However, we’d also have to be very focused and restrained about how we go about it. All of us skeptics have our favorite sacred cows that we love to target. But in the bitter, rough and tumble world of curricula debates, most of these line-item punching bags are also going to be non-starters. Few of the players and factions necessary to win political approval are going to trust our proposals if they think we’re using them just to smuggle in our partisan views.

I recently scoffed at William Dembski’s petty hopes of trying to cram Intelligent Design down kids throats. There’s a real danger of any effort too similar to his, one that focuses on what to believe, rather than how to think, will get scoffed at, and for much the same reasons.

Just to highlight one example of how skeptical teaching can quickly become politically objectionable, Brian Dunning of Skeptoid fame has a great new educational video out called “Here Be Dragons: An Introduction to Critical Thinking” I’m a fan of Dunning’s work, and this video is definately a worthy skeptical teaching tool.

But like it or not, a lot of the specific topics he covers are, sadly, too controversial for a public school. Maybe not scientifically, but politically. Panning over the countless nutritional supplements on store shelves and questioning their efficacy has great scientific and skeptical merit. But in practice, the owner of the drug store that makes big bucks off this stuff sits on the local school board.

And, right or wrong, many of these sorts of interested parties are going to give something like “Dragons” a big thumbs down when it comes to showing it in the classroom. Just to pick another example, the orange-grower lobby is not going to take too kindly to coursework that poo-poos vitamin-C’s cold-fighting powers. By the same measure, as silly as it all is, you can pretty much forget about the State of Florida ever endorsing such a course. Honestly, we’re lucky enough that there isn’t much economic force behind creationism or science education would really be in trouble.

But it’s not that we have to toothlessly stand down on everything just to play nice. That’s not the point. It’s just that in politics, everything has a price. Every issue has an interest group, every interest group is loyal to a faction, and every lost vote means having to scrounge up some more from somewhere else. Eventually, you price yourself right out of the market. So you have to be very realistic about how much you can do at any one time, with any one policy proposal.

And in this case, getting into those fights is ultimately unnecessary. If we focus on the core skills in question, it really doesn’t matter what examples we happen to use in the process of teaching them. And if we can lobby for school curriculums that do a good job of teaching kids how to critically analyze any and all claims, we won’t have to single out any specific targets for them.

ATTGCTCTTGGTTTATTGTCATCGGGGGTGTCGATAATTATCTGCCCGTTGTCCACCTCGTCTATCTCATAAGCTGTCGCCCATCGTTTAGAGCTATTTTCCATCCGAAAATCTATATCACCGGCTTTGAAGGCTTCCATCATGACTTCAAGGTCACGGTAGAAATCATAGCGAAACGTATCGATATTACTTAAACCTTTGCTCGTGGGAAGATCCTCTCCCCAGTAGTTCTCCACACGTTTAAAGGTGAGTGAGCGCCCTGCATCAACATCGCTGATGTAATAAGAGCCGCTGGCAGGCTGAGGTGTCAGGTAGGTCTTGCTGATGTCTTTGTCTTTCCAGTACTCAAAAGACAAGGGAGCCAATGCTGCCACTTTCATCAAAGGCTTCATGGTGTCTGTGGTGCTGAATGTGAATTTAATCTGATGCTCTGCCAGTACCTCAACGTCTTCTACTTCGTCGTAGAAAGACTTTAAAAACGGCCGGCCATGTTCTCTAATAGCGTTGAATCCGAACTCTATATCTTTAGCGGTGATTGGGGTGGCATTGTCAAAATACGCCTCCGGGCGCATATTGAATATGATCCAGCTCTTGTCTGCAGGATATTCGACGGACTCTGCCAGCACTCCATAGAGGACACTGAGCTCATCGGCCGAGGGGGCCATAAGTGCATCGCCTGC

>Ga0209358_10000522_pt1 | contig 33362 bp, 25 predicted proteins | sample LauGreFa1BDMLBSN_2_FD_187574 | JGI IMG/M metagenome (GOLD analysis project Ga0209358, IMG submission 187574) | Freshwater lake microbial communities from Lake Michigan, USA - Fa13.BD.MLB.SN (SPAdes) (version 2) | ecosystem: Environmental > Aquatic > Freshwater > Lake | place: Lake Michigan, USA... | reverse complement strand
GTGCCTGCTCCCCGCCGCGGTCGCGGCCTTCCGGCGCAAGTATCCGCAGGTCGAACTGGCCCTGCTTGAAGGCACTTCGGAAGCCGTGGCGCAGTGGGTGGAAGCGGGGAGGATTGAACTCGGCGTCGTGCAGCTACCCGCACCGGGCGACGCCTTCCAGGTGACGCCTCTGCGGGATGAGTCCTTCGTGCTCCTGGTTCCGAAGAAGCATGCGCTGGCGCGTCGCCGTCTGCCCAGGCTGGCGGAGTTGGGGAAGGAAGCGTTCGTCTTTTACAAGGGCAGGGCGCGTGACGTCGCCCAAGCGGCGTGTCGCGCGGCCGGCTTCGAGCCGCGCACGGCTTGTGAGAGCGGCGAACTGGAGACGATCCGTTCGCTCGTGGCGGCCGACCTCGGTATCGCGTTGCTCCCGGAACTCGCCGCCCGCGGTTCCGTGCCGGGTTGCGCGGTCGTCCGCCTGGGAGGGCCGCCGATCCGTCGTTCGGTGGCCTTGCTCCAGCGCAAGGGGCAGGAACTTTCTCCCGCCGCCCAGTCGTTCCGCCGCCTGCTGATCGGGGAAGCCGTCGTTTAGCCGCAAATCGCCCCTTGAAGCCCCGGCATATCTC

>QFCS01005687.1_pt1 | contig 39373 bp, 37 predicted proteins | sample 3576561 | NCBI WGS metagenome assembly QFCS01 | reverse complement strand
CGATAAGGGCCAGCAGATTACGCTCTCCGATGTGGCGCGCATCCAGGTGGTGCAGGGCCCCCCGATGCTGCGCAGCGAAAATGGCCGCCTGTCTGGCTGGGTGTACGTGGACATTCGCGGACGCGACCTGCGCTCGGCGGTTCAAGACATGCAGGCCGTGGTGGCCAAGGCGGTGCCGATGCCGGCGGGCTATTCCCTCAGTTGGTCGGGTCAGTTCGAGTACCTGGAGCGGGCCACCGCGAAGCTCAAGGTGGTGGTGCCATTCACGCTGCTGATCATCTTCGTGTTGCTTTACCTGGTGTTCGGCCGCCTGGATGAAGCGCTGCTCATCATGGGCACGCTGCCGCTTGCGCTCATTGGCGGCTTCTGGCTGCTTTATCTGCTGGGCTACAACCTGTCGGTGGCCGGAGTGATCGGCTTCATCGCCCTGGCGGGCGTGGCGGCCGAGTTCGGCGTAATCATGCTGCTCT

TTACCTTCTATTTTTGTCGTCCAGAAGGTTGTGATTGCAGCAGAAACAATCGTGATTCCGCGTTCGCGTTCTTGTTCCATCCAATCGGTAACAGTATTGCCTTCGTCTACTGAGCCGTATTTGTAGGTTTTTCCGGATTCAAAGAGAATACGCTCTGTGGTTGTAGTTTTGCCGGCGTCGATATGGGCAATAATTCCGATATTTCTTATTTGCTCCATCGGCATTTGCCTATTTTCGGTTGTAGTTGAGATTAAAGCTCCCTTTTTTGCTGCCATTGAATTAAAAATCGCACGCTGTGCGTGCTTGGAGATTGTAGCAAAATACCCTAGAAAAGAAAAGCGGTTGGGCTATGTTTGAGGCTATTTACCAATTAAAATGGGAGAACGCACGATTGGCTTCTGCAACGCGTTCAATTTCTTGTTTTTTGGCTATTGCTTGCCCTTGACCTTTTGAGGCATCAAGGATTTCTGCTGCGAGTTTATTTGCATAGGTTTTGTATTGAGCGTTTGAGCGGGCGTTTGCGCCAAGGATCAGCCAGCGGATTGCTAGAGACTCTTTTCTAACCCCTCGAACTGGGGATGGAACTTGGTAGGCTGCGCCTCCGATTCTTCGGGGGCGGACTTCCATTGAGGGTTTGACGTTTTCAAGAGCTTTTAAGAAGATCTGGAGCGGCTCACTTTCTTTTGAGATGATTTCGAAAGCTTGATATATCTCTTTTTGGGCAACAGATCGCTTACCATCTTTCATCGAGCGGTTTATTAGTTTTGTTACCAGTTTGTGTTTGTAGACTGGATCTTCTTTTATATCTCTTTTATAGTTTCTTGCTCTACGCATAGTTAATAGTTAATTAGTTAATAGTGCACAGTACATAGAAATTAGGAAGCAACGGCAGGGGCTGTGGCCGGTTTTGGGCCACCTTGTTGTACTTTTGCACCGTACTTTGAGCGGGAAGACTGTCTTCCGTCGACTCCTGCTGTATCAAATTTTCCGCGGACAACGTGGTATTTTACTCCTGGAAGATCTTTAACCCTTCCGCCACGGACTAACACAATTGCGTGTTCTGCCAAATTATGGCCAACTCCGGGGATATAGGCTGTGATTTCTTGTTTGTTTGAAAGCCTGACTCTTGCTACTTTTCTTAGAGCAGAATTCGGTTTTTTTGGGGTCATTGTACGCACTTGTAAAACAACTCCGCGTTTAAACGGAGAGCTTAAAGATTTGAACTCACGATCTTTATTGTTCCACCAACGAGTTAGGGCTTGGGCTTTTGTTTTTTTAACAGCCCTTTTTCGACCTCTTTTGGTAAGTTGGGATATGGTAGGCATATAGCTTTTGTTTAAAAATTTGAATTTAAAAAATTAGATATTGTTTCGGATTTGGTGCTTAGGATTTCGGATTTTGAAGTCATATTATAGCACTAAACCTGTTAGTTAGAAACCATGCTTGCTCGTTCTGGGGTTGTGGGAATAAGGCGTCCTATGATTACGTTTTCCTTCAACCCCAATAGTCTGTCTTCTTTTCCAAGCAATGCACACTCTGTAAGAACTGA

We can’t have our cake and eat it too, politically. But we can serve students some cake, and then be pretty darn certain that they’ll eat it at some point, on their own initiative.

Anyway, I welcome constructive criticism on this, or any other policy idea you think would make a good centerpiece platform for skeptics. Is this something you think we could all rally around? Can we flesh it out sufficiently and seriously lobby for it? Or if not this, then what?

What’s next? And who’s up for it?


Smiley Face Serial Killer No Longer At Large?

June 11, 2008

Bwahahaha...hunhCNN’s Anderson Cooper laid out the case in hushed, grim tones in a story that even hit CNN.com’s “front page”: college-aged men all around the country have been drowning under mysterious circumstances since 1997. And as two retired NYPD detectives started to put the pieces together, they realized that “creepy” smiley faces have been found nearby at many of the scenes. And before long, the profile emerged: serial killer with a distinctive signature; preying on young, intoxicated men; and he’d been killing for more than a decade. It was enough to send chills down the spine of many readers.

Over at Skepchick, however, blogger Elyse has a different take: the hype just doesn’t pan out and the whole smiley conspiracy appears baseless. A case of impassioned officers trying too hard to make sense of too many tragedies at once, and improperly judging the statistical likelihood of several linked events.

And Elyse makes a darn good case too: one almost certainly similar to the reasons many local police departments have had for rejecting the “smiley face killer” connection. Her main points are as follows:

  • A conservative estimate of around ten thousand or so men have drowned between 1997 and today
  • Smiley faces are one of the most common pieces of graffiti found anywhere
  • Waterside areas are one of the most common places to find graffiti